Friends in high places

Carlos magazine has turned contract publishing on its head by creating an award-winning fanzine for Virgin Atlantic Upper Class. Sam Delaney checks in
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The Independent Online

In the magazine industry, most of the big awards are dished out to the editor with the biggest sales figures. But during the past year, the mag scooping all the big industry prizes is one that has no sales figures to speak of. Refreshingly, it's received recognition on the basis of a genuinely unique and innovative editorial proposition. Carlos is a bespoke in-flight journal produced exclusively for passengers of Virgin Atlantic's Upper Class cabin. A fortnight ago, it's editor, Michael Jacovides, added to his growing list of honours by claiming an award from the British Society of Magazine Editors (BSME) in the Customer Magazine category.

But Carlos's prestige stretches far beyond the narrow confines of contract publishing. For the past 12 months, it's accumulated admirers from across the entire industry and become the preferred name to drop in magazine job interviews to impress prospective employers. Contract publishing is no longer to be sniffed at by it's cousins in consumer magazines. "When John Brown Citrus [Carlos's publishers] first approached me a few years back I was hesitant about going into contract publishing because there is a bit of a stigma," says Jacovides, "but then I thought there was a lot less pressure because you don't rely on newsstand sales and you have a client paying for the whole thing."

Having previously written for men's mags, including GQ and Arena, Jacovides had grown disillusioned with the reluctance of consumer publishers to take creative risks. "I felt all the men's magazines were only interested in aping each other," he says. "When I learned that Virgin wanted a title just for their Upper Class passengers, I thought it might be an opportunity to do something genuinely different." When most editors use the phrase 'genuinely different', they usually mean a minor adjustment to the contents page.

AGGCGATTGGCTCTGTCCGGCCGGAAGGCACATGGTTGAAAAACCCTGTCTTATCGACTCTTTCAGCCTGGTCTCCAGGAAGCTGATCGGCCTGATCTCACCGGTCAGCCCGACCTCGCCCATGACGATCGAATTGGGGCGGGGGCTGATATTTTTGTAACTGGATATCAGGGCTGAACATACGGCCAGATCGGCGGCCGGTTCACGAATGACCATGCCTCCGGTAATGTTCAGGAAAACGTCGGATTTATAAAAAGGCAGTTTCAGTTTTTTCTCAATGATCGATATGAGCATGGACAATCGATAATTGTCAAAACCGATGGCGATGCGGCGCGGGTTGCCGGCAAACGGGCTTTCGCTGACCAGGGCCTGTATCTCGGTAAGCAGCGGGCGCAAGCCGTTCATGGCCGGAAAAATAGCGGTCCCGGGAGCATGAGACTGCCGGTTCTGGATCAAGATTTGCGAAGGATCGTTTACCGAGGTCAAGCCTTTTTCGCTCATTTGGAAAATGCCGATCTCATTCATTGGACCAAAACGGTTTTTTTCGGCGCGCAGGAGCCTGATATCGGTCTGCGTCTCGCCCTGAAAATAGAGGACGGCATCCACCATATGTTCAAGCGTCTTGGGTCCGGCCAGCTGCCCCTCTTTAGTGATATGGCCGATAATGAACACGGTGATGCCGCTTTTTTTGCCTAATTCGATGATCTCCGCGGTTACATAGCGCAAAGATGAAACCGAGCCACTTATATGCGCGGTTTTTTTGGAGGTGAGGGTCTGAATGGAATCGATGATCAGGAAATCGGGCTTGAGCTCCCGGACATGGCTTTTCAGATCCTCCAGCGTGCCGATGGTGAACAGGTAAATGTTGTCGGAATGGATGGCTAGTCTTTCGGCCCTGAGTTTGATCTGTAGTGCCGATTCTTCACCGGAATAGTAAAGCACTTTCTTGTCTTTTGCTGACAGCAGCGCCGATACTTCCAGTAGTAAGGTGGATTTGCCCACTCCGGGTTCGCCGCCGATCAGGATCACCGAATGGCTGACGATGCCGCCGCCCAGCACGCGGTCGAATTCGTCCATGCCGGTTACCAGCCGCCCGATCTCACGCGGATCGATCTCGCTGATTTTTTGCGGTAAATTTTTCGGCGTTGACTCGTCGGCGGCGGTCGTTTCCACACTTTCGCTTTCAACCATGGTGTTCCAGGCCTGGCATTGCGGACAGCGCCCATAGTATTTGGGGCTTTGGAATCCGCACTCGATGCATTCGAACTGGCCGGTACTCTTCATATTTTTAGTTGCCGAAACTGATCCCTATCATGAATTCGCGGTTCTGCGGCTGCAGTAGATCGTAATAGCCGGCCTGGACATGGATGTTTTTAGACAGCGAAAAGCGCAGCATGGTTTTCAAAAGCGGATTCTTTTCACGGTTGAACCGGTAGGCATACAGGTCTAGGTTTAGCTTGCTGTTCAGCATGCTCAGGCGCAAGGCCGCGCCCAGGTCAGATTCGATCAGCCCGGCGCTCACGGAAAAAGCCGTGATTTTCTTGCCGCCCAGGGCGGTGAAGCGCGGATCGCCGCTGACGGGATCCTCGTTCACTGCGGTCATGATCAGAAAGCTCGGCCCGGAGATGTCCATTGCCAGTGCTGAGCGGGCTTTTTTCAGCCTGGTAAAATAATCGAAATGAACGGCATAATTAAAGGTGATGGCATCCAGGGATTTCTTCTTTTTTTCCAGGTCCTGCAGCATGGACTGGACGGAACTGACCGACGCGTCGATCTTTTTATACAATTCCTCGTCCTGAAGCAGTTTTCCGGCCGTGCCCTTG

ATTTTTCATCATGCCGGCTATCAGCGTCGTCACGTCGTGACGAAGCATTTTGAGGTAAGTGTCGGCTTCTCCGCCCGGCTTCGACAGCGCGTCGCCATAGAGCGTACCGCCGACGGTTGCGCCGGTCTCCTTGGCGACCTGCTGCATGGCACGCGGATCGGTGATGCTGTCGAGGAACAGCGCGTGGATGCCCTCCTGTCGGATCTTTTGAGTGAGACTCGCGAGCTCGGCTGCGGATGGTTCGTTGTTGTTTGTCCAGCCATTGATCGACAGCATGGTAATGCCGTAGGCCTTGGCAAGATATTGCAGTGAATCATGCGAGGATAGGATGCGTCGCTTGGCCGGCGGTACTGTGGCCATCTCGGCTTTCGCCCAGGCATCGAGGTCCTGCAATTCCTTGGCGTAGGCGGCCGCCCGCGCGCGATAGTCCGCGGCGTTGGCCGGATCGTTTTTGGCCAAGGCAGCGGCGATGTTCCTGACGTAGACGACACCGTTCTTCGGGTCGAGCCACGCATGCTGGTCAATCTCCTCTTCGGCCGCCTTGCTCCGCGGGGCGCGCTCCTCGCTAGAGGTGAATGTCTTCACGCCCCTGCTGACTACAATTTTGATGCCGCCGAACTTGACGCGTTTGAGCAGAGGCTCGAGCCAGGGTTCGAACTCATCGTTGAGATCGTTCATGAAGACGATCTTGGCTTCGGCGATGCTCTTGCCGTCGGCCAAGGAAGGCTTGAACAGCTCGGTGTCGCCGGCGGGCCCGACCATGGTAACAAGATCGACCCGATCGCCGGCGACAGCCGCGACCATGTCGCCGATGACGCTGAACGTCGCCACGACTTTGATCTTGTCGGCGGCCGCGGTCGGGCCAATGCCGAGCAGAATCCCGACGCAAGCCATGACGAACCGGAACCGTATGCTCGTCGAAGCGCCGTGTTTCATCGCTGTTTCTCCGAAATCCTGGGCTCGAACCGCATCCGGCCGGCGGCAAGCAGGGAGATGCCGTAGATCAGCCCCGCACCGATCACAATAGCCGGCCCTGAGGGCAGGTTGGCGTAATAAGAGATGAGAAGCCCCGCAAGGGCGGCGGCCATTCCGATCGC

What Jacovides has done with Carlos is rather more supportive of his claim. First there's the look: it shares the same dimensions as National Geographic, but with its 50, staple-bound pages and rough, cardboard-like cover, it carries the air of a village gazette. A very posh village gazette.

"We had the idea of making it like a fanzine," Jacovides explains, "because we were a small group of passionate people communicating to a small, captive audience." Surprisingly, Virgin were immediately responsive to the idea of a mag with no photos, loads of copy and minimal branding. Lysette Gauna, Virgin Atlantic's head of media, says: "Most in-flight magazines are trying to appeal to the whole aeroplane, which is a vast mix of demographics. They end up appealing to the lowest common denominator, but we were catering for a very specific clique in our Upper Class cabin. That meant we could be more daring. We were much more interested in something that would be an impressive extension of our brand than something that would generate revenue."

With a loose brief to create something like 'a combination of Private Eye, The New Yorker and Viz," Jacovides and his colleagues at creative consultancy Fifty-One (who collaborate with John Brown Citrus on the editorial of the magazine) produced a first issue that Gauna confesses was "out there" but "was everything [Virgin] could have asked for and more". It breaks all the rules that consumer magazine editors couldn't. It runs long, essay-type articles on business, fashion and travel, and is relatively celeb-free. The ads are grouped across eight pages in the middle of the book. These are the only colour pages in the whole mag - both Marc Jacobs and Paul Smith have produced special ad campaigns to fill them.

Eight quarterly issues later, Carlos has bagged seven major industry awards, including BSME's 2003 launch of the year -- beating Emap's multimillion pound consumer weekly, Closer. "Some people think it's indulgent and that it wouldn't last, but we think it works as a product," says Jacovides. "It's not esoteric - it follows a very conventional structure and the design is very traditional. It also flatters the passenger by assuming a certain amount of intelligence on their part. We give them a good read and don't try to seduce them with cheap library shots of celebrities. In fact, I think it's the absence of that sort of stuff that lends it a luxurious feel."

Is it esoteric? Well, Peter York wrote a six-page article on the wedge hairstyle in issue six. Could it survive on the newsstand? Almost certainly not: it's easy to envisage the glossy behemoths eating it alive on the shelves of WH Smith's. But Jacovides is unlikely to ever find out.

"What would it mean to our Upper Class passenger if their exclusive magazine was suddenly available in Smith's?" says Gauna. "Besides, it's not aimed at a mass audience. Our passengers love it but it took our cabin crew quite a while..."

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